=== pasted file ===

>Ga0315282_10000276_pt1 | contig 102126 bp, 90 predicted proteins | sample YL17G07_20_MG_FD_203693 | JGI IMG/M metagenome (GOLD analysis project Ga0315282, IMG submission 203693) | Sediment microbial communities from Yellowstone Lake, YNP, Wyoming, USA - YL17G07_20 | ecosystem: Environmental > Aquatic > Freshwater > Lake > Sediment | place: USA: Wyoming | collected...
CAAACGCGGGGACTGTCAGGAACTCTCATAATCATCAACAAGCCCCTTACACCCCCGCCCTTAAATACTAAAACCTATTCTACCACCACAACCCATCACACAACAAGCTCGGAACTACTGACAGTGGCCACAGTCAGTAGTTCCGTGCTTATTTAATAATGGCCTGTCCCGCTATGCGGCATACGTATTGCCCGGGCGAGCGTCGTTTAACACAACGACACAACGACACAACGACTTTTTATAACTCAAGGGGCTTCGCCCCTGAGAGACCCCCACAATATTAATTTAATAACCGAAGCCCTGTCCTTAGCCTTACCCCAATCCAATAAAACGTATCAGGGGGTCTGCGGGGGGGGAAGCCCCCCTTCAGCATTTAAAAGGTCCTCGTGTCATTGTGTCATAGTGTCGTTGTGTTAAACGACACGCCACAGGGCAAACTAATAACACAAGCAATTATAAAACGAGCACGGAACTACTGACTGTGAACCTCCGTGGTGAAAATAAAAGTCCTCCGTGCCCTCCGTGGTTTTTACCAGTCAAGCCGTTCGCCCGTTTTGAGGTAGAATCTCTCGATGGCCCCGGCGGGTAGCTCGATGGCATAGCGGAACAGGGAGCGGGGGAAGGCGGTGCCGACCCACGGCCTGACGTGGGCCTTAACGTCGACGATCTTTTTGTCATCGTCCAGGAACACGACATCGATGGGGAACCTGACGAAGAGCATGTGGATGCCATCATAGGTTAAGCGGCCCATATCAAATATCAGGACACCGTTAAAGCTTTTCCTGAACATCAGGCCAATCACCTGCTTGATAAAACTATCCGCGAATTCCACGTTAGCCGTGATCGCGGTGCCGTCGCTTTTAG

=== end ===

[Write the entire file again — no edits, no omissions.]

>Ga0315282_10000276_pt1 | contig 102126 bp, 90 predicted proteins | sample YL17G07_20_MG_FD_203693 | JGI IMG/M metagenome (GOLD analysis project Ga0315282, IMG submission 203693) | Sediment microbial communities from Yellowstone Lake, YNP, Wyoming, USA - YL17G07_20 | ecosystem: Environmental > Aquatic > Freshwater > Lake > Sediment | place: USA: Wyoming | collected...
CAAACGCGGGGACTGTCAGGAACTCTCATAATCATCAACAAGCCCCTTACACCCCCGCCCTTAAATACTAAAACCTATTCTACCACCACAACCCATCACACAACAAGCTCGGAACTACTGACAGTGGCCACAGTCAGTAGTTCCGTGCTTATTTAATAATGGCCTGTCCCGCTATGCGGCATACGTATTGCCCGGGCGAGCGTCGTTTAACACAACGACACAACGACACAACGACTTTTTATAACTCAAGGGGCTTCGCCCCTGAGAGACCCCCACAATATTAATTTAATAACCGAAGCCCTGTCCTTAGCCTTACCCCAATCCAATAAAACGTATCAGGGGGTCTGCGGGGGGGGAAGCCCCCCTTCAGCATTTAAAAGGTCCTCGTGTCATTGTGTCATAGTGTCGTTGTGTTAAACGACACGCCACAGGGCAAACTAATAACACAAGCAATTATAAAACGAGCACGGAACTACTGACTGTGAACCTCCGTGGTGAAAATAAAAGTCCTCCGTGCCCTCCGTGGTTTTTACCAGTCAAGCCGTTCGCCCGTTTTGAGGTAGAATCTCTCGATGGCCCCGGCGGGTAGCTCGATGGCATAGCGGAACAGGGAGCGGGGGAAGGCGGTGCCGACCCACGGCCTGACGTGGGCCTTAACGTCGACGATCTTTTTGTCATCGTCCAGGAACACGACATCGATGGGGAACCTGACGAAGAGCATGTGGATGCCATCATAGGTTAAGCGGCCCATATCAAATATCAGGACACCGTTAAAGCTTTTCCTGAACATCAGGCCAATCACCTGCTTGATAAAACTATCCGCGAATTCCACGTTAGCCGTGATCGCGGTGCCGTCGCTTTTAG